Game Development Reference
In-Depth Information
Actually, most of the 'interesting' sets of runs are Borel, although there exist
also subsets of Run that are not in
B
.
Let A
∈B
, and let f : Run
→{
0 , 1
}
be a function which to a given
w
Run assigns either 1 or 0, depending on whether w
A or not, respec-
tively. Then f is
B
-measurable, because for every interval I in
R
we have
that f 1 ( I ) is equal either to Run , A , Run
\
A ,or
, depending on whether
I
∩{
0 , 1
}
is equal to
{
0 , 1
}
,
{
1
}
,
{
0
}
,or
, respectively.
A probability measure over a measurable space (Ω ,F ) is a function
P : F→ [0 , 1] such that, for each countable collection {A i } i∈I of pairwise
disjoint elements of F , we have that P ( i∈I A i )= i∈I P ( A i ), and moreover
P (Ω)=1.A probability space is a triple (Ω ,F,P ) where (Ω ,F )isa
measurable space and P is a probability measure over (Ω ,F ).
A random variable over a probability space (Ω ,
F
,
P
)isan
F
-measurable
function X
R
. The expected value of X , denoted by
E
( X ), is defined
as the Lebesgue integral Ω Xd
. A random variable X is discrete if there
is a finite or countably infinite subset N of
P
( X 1 ( N )) = 1. The
R
such that
P
expected value of a discrete random variable X is equal to n∈N n
·P
( X = n ),
where X = n denotes the set X 1 (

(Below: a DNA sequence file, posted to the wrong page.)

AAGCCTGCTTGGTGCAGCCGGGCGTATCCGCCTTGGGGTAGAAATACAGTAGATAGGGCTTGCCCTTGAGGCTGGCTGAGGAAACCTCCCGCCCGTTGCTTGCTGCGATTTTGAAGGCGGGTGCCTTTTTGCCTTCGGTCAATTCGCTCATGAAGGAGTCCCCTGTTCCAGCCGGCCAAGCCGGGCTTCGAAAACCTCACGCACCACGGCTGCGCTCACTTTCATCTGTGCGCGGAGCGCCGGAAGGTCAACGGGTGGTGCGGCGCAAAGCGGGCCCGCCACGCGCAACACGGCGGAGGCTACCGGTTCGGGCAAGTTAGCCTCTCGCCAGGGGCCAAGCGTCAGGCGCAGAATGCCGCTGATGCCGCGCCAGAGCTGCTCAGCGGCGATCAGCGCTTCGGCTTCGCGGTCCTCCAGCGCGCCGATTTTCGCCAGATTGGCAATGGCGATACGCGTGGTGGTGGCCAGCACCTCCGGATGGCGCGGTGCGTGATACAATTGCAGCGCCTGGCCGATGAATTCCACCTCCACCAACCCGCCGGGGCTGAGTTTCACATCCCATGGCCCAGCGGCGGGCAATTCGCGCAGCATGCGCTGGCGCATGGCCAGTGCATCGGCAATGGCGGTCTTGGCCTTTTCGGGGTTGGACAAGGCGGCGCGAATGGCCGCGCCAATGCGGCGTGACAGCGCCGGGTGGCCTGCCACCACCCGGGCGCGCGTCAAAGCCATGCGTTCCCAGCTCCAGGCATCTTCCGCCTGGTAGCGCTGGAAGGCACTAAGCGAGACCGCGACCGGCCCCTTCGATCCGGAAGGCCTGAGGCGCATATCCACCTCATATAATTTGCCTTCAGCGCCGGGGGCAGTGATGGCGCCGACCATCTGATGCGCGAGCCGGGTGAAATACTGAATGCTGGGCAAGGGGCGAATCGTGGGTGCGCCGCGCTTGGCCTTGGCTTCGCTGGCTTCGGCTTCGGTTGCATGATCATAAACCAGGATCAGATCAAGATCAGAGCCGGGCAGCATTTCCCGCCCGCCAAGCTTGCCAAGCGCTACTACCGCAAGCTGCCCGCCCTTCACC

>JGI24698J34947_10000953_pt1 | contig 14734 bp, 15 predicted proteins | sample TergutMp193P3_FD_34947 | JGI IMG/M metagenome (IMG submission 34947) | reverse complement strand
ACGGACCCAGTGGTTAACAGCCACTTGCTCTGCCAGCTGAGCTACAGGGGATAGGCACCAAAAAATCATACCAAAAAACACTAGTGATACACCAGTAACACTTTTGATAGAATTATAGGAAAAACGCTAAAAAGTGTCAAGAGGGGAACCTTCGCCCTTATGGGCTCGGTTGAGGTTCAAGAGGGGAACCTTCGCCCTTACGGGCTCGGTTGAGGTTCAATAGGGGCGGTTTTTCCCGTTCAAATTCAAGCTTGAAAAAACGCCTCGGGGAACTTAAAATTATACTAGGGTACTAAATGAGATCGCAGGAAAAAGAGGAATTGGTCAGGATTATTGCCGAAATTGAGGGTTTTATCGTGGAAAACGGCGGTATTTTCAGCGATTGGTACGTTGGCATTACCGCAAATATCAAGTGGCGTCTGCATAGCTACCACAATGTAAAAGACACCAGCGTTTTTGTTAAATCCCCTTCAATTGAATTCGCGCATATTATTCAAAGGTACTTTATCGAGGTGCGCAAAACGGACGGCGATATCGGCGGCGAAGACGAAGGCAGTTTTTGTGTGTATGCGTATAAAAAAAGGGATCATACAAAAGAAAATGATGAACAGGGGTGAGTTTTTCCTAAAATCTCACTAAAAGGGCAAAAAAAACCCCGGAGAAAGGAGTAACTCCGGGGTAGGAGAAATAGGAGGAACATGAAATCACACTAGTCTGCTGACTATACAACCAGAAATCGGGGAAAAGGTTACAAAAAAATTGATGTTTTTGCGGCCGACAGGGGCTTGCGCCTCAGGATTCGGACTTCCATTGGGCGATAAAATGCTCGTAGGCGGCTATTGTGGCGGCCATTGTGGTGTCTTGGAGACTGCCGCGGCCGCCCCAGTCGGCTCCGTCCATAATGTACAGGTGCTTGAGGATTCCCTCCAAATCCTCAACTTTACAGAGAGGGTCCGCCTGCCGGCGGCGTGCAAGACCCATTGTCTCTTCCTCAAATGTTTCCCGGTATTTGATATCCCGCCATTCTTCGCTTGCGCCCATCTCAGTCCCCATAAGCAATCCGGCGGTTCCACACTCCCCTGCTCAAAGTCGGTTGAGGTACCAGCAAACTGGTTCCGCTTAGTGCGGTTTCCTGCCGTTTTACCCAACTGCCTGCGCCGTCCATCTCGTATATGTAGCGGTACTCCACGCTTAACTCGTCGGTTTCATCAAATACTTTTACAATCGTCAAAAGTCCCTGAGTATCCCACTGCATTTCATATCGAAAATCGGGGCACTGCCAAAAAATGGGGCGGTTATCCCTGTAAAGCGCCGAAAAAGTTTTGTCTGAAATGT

{
n
}
).
Markov chains
A Markov chain is a tuple
M
=( S,
, Prob,μ ) where ( S,
) is a transition
system, Prob is a function which to each s
S assigns a positive probability
distribution over the outgoing transitions of s , and μ : S
[0 , 1] is an
x
initial probability distribution. We write s
t to indicate that s
t and
Prob ( s )(( s, t )) = x .
Consider the measurable space ( Run,
B
) introduced in Example 5.1,
i.e.,
Fpath .By
Caratheodory's extension theorem (see, e.g., Billingsley [1995], Kemeny et al.
[1976]), there is a unique probability measure
B
is the least σ -field containing all Run ( w ) such that w
P μ over ( Run,
B
) such that
for every basic cylinder Run ( w ) we have that
P μ ( Run ( w )) is defined in
the 'natural' way, i.e., by multiplying μ ( w (0)) with the probabilities of all
transitions in w . Thus, we obtain the probability space ( Run,
B
,
P
μ ).
Example 5.2 Consider the finite-state Markov chain M of Figure 5.1
with the initial distribution μ s (recall that μ s is a Dirac distribution where
μ s ( s ) = 1). Let Reach ( s, t ) be the set of all runs initiated in s which visit t .
Obviously, Reach ( s, t )= i =1 Reach i ( s, t ), where Reach i ( s, t ) consists of
all w
Reach ( s, t ) that visit t for the first time after exactly i transitions.
Further, every Reach i ( s, t ) can be partitioned into 2 i− 1 pairwise disjoint basic
cylinders according to the first i
1 transitions. Each of these cylinders has
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